Muhammad Ali

From Quotes
Life moves on, whether we act as cowards or heroes. Life has no other discipline to impose, if we would but realize it, than to accept life unquestioningly. Everything we shut our eyes to, everything we run away from, everything we deny, denigrate or despise, serves to defeat us in the end. What seems nasty, painful, evil, can become a source of beauty, joy, and strength, if faced with an open mind. Every moment is a golden one for him who has the vision to recognize it as such.
Henry Miller
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I am the greatest! I'm the greatest thing that ever lived. I don't have a mark on my face, and I upset Sonny Liston, and I just turned twenty-two years old. I must be the greatest.

Muhammad Ali (born Cassius Marcellus Clay Jr.) is an American boxer, who was Heavyweight of the World three times between 1964 and 1979.


The man who views the world at 50 the same as he did at 20 has wasted 30 years of his life.
Allah is the Greatest. I'm just the greatest boxer.
  • Clay swings with his left, Clay swings with his right,
    Look at young Cassius carry the fight.

    Liston keeps backing, but there's not enough room,
    It's a matter of time till Clay lowers the boom.
    Liston is still rising, now Clay lands with a right,
    What a beautiful swing, and the punch raises the Bear clean out of the ring.
    Liston is still rising and the ref wears a frown,
    For he can't start counting till Sonny goes down.
    Now Liston is disappearing from view,
    The crowd is going frantic,
    But radar stations have picked him up,
    Somewhere over the Atlantic.
    Who would have thought when they came to the fight?
    That they'd witness the launching of a human satellite.
    Yes the crowd did not dream, when they put up the money,
    That they would see a total eclipse of the Sonny.
  • While I'm talking to you I'm thinking up the greatest short poem of all time. This poem tells how it feels to be great as I am: Me — wheee!
    • In response to the question "Who writes your stuff?" in 1963, as quoted in "Brash Clay waxed poetic in 1963 visit to Nashville" by Bill Traughber in The CIty Paper [Nashville] (4 June 2002)
  • This is the legend of Cassius Clay,
    The most beautiful fighter in the world today.

    He talks a great deal, and brags indeed-y,
    Of a muscular punch that's incredibly speed-y.
    The fistic world was dull and weary, but with a champ like Liston, things had to be dreary.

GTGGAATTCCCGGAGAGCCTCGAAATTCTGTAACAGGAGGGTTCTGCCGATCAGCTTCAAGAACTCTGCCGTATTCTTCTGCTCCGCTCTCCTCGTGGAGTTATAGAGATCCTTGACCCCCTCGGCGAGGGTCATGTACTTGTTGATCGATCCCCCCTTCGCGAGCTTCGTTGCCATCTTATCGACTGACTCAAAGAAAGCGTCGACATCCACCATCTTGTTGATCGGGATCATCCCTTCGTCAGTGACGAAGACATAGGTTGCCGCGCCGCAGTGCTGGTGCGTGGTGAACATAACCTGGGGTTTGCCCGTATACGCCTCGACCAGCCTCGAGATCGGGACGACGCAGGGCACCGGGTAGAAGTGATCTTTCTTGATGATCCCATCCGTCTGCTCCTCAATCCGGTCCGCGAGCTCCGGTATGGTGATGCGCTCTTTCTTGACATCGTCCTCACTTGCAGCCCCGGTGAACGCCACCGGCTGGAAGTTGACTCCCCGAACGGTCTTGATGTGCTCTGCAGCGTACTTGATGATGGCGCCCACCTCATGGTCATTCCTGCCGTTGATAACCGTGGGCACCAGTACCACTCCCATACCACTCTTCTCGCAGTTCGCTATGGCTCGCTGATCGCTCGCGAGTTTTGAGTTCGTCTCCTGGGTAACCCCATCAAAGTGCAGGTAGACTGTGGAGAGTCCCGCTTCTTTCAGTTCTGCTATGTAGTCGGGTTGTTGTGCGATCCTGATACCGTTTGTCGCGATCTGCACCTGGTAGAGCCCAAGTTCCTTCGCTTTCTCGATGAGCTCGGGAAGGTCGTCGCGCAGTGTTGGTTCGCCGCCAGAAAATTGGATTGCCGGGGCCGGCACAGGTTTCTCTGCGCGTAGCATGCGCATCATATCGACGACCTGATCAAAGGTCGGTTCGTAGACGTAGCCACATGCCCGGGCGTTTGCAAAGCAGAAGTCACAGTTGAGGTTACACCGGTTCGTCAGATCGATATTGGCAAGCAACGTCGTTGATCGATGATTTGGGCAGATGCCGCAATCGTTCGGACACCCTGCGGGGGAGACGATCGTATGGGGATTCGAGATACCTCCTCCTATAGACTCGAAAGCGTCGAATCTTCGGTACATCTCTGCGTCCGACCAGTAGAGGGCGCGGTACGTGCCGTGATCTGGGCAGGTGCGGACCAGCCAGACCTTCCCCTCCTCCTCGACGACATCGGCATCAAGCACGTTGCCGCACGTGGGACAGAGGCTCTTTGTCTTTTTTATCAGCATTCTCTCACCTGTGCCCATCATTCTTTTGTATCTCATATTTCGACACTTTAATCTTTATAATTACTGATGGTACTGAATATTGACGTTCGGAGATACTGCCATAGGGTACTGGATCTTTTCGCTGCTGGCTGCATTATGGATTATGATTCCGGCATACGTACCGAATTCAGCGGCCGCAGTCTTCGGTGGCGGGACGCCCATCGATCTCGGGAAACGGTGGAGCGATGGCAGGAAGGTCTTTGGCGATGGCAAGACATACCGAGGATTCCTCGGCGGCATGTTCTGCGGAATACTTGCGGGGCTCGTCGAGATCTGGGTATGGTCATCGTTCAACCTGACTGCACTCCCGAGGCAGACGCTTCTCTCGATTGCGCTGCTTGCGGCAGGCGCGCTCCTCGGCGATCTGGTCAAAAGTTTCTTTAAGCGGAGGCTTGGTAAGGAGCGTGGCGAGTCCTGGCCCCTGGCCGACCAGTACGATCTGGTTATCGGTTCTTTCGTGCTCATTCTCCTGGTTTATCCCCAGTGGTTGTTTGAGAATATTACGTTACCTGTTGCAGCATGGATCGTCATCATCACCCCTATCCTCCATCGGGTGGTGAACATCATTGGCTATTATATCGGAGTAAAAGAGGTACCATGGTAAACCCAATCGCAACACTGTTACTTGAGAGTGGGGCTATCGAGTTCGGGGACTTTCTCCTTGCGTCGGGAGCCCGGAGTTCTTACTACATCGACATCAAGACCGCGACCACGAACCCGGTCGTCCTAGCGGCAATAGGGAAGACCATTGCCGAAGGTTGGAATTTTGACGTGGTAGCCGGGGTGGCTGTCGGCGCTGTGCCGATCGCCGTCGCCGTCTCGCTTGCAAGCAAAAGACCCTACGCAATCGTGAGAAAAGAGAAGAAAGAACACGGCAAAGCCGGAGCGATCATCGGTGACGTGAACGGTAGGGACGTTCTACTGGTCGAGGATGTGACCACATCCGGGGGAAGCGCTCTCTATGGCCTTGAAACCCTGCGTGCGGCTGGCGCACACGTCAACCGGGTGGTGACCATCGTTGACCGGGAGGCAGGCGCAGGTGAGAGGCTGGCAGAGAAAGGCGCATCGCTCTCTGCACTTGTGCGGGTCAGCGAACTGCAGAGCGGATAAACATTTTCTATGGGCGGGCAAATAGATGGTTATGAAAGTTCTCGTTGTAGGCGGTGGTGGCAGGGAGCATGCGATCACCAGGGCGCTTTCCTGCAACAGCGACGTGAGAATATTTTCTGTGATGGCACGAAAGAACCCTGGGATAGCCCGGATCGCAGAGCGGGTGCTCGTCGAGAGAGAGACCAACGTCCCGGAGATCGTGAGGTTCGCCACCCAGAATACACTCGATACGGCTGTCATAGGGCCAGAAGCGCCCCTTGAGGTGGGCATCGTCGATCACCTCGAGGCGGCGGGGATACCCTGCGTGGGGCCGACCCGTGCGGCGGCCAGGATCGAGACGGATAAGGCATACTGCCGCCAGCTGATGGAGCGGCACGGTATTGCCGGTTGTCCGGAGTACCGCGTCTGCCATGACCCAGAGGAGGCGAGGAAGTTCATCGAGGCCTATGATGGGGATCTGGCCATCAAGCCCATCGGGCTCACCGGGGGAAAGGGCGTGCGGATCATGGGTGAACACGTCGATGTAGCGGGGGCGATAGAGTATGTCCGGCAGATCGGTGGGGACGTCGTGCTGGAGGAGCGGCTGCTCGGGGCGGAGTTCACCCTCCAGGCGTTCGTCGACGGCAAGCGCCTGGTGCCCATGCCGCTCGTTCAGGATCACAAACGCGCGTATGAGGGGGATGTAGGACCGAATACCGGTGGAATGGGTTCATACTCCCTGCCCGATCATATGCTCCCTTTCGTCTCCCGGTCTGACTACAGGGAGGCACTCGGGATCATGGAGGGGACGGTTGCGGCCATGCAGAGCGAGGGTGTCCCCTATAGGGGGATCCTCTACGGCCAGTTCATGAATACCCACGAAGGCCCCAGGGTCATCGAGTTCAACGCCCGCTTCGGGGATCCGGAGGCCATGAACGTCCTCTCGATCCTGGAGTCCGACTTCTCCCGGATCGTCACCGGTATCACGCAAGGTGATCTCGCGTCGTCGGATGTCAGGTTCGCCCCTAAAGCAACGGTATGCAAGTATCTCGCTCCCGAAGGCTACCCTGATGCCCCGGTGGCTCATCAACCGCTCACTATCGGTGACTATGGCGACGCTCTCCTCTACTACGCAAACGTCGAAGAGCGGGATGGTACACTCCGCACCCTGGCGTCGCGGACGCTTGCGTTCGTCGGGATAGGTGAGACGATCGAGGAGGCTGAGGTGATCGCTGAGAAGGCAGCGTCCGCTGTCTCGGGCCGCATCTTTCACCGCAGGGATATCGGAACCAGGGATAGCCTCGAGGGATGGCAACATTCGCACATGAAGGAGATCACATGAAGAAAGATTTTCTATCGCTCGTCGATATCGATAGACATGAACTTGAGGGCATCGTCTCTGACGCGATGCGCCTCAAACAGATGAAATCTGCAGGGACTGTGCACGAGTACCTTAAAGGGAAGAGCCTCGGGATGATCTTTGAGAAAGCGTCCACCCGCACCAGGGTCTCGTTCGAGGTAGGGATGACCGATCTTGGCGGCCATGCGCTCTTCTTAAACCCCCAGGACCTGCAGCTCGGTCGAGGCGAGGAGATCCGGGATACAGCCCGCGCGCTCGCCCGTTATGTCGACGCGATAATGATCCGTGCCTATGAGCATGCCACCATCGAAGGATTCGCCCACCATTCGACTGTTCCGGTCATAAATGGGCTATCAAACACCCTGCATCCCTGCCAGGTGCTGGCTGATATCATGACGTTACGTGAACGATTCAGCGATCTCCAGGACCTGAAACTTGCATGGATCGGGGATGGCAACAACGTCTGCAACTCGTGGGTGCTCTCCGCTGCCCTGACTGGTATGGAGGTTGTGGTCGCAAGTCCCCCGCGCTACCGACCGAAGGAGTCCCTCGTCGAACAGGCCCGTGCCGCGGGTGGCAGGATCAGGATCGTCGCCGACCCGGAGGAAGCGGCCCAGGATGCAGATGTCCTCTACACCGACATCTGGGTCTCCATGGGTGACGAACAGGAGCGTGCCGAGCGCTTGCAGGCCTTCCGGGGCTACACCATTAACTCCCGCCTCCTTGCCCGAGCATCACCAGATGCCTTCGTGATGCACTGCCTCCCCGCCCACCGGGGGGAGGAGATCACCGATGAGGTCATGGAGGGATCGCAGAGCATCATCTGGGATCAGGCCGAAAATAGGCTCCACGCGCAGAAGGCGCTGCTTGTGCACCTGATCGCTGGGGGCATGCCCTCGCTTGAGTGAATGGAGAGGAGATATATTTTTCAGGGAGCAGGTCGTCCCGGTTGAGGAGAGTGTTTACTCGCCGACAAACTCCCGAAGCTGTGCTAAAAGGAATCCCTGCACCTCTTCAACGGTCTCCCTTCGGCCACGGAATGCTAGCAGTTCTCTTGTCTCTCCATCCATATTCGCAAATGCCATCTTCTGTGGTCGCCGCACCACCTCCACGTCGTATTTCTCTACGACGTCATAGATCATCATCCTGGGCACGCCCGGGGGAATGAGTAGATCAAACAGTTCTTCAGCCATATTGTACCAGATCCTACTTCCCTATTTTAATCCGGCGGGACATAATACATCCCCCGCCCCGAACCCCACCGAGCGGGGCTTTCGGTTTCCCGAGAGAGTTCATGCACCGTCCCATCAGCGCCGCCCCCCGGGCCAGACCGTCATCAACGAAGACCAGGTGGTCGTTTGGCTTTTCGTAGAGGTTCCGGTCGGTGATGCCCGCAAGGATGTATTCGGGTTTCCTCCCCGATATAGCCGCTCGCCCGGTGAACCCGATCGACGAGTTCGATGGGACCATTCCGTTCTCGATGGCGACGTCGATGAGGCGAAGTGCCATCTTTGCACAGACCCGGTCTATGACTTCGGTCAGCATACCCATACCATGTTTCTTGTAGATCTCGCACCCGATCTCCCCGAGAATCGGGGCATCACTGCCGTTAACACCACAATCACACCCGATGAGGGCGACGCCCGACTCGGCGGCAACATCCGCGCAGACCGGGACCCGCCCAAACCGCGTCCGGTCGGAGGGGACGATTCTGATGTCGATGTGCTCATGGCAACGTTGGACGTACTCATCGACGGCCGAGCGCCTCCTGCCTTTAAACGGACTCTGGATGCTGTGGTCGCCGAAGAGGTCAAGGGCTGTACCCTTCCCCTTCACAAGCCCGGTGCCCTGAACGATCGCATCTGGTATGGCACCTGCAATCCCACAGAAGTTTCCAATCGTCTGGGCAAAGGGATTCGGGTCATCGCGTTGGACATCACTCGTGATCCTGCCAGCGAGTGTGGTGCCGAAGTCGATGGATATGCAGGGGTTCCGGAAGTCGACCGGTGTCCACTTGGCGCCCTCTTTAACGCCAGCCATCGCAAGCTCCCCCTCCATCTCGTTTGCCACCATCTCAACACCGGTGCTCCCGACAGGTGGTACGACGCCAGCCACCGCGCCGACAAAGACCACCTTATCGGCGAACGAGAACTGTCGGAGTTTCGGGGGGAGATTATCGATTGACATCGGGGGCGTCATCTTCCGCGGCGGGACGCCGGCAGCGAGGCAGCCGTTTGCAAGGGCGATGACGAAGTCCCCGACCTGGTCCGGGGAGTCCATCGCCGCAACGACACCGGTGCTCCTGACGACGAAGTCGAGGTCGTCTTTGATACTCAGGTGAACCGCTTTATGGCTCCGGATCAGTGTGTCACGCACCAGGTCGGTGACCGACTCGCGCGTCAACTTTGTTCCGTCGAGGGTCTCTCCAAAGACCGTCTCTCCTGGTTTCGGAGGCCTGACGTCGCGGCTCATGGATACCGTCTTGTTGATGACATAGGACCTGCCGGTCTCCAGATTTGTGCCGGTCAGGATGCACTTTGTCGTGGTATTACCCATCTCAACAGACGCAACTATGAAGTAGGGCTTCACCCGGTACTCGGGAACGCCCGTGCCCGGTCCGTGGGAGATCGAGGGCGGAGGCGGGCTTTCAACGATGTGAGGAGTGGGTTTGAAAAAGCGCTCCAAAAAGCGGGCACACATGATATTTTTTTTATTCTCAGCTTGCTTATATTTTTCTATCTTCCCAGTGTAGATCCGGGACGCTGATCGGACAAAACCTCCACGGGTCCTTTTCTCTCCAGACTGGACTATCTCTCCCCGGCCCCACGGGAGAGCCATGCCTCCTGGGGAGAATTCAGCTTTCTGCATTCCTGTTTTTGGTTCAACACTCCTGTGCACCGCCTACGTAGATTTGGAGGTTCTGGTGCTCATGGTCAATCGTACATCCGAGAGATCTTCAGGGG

Then someone with color and someone with dash, brought fight fans are runnin' with Cash.
    This brash young boxer is something to see and the heavyweight championship is his destiny.
    This kid's got a left, this kid's got a right, if he hit you once, you're asleep for the night.
    • I Am The Greatest (1964)
  • I knew I had him in the first round. Almighty God was with me. I want everyone to bear witness, I am the greatest! I'm the greatest thing that ever lived. I don't have a mark on my face, and I upset Sonny Liston, and I just turned twenty-two years old. I must be the greatest. I showed the world. I talk to God everyday. I shook up the world, I'm the king of the world. You must listen to me. I am the greatest! I can't be beat!
    • After defeating Sonny Liston for the first time (25 February 1964) as quoted in Sound and Fury : Two Powerful Lives, One Fateful Friendship (2007) by Dave Kindred, p. 58
    • Variant transcription: I'm the greatest thing that ever lived. I'm so great I don't have a mark on my face. I shook up the world.
  • I think Terrell will catch hell at the sound of the bell.
    He's going around saying that he's a championship-fighter,
    but when he meets me he fall 20 pound lighter.
    He thinks that he's the reall heavy weight champ
    but when he meets me, he'll just be a tramp
    Now I'm not sayin' just to be funny, but I'm fightin' Ernie because he needs the money.
  • Ain't no reason for me to kill nobody in the ring, unless they deserve it.
    • Comment after the match with Jimmy Ellis was stopped by the referee in the twelfth round (July 1971)
  • I never thought of losing, but now that it's happened, the only thing is to do it right. That's my obligation to all the people who believe in me. We all have to take defeats in life.
  • Last night I had a dream, When I got to Africa,
    I had one hell of a rumble.
    I had to beat Tarzan’s behind first,
    For claiming to be King of the Jungle.
    For this fight, I’ve wrestled with alligators,
    I’ve tustled with a whale.
    I done handcuffed lightning
    And put thunder in jail.
    You know I’m bad.
    I have murdered a rock,
    I’ve injured a stone, and hospitalized a brick.
    I’m so bad, I make medicine sick.
    I’m so fast, man,
    I can run through a hurricane and don't get wet.
    When George Foreman meets me,
    He’ll pay his debt.
    I can drown the drink of water, and kill a dead tree.
    Wait till you see Muhammad Ali.
  • If you were surprised when Nixon resigned, just watch what happens when I whup Foreman's behind!
    • Comment prior to the "Rumble in the Jungle" (30 October 1974) as documented in When We Were Kings (1996)
  • You been hearing about how bad I am since you were a little kid with mess in your pants! Tonight, I'm gonna whip you till you cry like a baby.